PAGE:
• Low self-esteem. Not being able to have children might make you feel as if you are not good enough or good enough to be a parent. This can cause you to develop a negative perception of yourself which can lead to more negative emotions and ultimately, if intervention is not made, depression. 
  • Shame is another challenge that comes with not being able to have children especially in a world that uplifts the institution of family as a major milestone in anyone’s life. It can make you feel as though it was somehow your fault or that you are flawed causing shame.
  • Along with shame and low-self esteem, you may even feel like you have failed as a person. This sense of failure is often internalised to such a large extent that it can impact the way you perceive yourself which, when it is maladaptive, can lead to depression. 

Coping with depression over wanting a baby and infertility

If you are in treatment and trying to conceive or you have some to the end of your fertility treatment without being able to carry, the desire of wanting a baby linger and can cause distress throughout.

Depression caused by your deep desire to have a baby and infertility can impact not only your mental health but also your relationship and quality of life. That is why it is extremely important for you to cope and manage your depression in effective ways.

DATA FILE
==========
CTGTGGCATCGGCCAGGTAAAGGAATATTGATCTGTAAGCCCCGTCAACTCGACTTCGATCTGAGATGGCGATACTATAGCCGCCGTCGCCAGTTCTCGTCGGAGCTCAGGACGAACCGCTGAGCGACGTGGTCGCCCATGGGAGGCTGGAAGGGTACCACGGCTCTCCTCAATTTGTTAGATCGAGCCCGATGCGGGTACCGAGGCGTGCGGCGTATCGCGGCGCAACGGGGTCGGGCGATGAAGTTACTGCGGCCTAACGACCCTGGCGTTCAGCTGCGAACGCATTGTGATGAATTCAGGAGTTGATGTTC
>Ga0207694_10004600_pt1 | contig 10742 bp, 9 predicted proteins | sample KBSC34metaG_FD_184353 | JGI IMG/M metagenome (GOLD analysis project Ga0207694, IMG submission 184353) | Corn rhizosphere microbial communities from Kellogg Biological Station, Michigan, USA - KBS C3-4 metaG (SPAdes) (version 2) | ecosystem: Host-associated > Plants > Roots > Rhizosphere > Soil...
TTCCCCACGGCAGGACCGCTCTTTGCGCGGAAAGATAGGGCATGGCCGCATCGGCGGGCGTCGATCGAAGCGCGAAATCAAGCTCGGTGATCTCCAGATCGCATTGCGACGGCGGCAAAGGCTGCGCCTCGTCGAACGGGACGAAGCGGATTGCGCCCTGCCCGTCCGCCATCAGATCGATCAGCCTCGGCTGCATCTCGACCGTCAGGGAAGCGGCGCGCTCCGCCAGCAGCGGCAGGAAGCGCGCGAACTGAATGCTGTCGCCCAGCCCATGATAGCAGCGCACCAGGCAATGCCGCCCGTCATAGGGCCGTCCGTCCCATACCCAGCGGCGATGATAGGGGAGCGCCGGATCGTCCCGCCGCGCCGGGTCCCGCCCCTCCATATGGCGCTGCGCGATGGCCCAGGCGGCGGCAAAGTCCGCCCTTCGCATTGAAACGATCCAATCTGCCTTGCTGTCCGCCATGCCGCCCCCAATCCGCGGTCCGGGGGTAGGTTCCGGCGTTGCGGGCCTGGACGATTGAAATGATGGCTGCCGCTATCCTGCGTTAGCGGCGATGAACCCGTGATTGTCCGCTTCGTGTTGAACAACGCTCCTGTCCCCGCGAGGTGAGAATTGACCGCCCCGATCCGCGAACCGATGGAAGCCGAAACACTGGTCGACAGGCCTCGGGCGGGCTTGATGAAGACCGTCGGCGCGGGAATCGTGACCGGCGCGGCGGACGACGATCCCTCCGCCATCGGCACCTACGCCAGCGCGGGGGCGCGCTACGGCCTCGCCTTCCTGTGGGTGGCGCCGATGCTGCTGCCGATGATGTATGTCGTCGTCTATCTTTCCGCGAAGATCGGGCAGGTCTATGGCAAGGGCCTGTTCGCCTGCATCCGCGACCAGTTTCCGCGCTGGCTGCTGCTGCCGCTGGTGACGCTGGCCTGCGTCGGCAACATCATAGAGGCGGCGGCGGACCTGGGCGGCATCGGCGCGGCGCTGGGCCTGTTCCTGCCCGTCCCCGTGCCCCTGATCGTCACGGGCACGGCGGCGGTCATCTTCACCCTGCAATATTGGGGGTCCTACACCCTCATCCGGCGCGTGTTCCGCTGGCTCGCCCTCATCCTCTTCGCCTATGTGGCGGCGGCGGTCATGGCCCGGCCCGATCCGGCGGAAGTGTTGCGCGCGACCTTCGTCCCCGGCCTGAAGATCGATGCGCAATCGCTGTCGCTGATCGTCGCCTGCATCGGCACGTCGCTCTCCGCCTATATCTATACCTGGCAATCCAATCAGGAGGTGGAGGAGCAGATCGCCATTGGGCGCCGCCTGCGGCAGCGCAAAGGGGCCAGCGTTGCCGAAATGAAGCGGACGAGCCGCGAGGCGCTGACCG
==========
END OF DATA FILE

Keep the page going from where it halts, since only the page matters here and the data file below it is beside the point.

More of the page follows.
Here are some of the things you can do to cope:

Be kind

The world can be an unkind place to people who struggle with infertility, you do not need another person judging you for something you cannot control. So be kind to yourself. 

Self compassion has been found to have a positive impact on mental health and well-being and it is not a hard thing to do when you get the hang of it. 

You can be kind to yourself the way you are kind to others- by treating yourself the way you would treat your friend if she is going through something similar. It could be keeping a watch on what you say to yourself and replacing negative evaluations with words of affirmation or positive self talk. 

You can give yourself a moment of rest by doing things you enjoy or taking a nap, you can even choose to eat your favorite dessert. The intent here is to treat yourself with kindness and to care for yourself.

Self care can also include engaging in meditation, exercise such as walking, yoga, or engaging in mindful breathing. Self care can also include creating nutritious meal plans for yourself and your partner, correcting and picking up a healthy sleep routine, and engaging in activities that instill joy.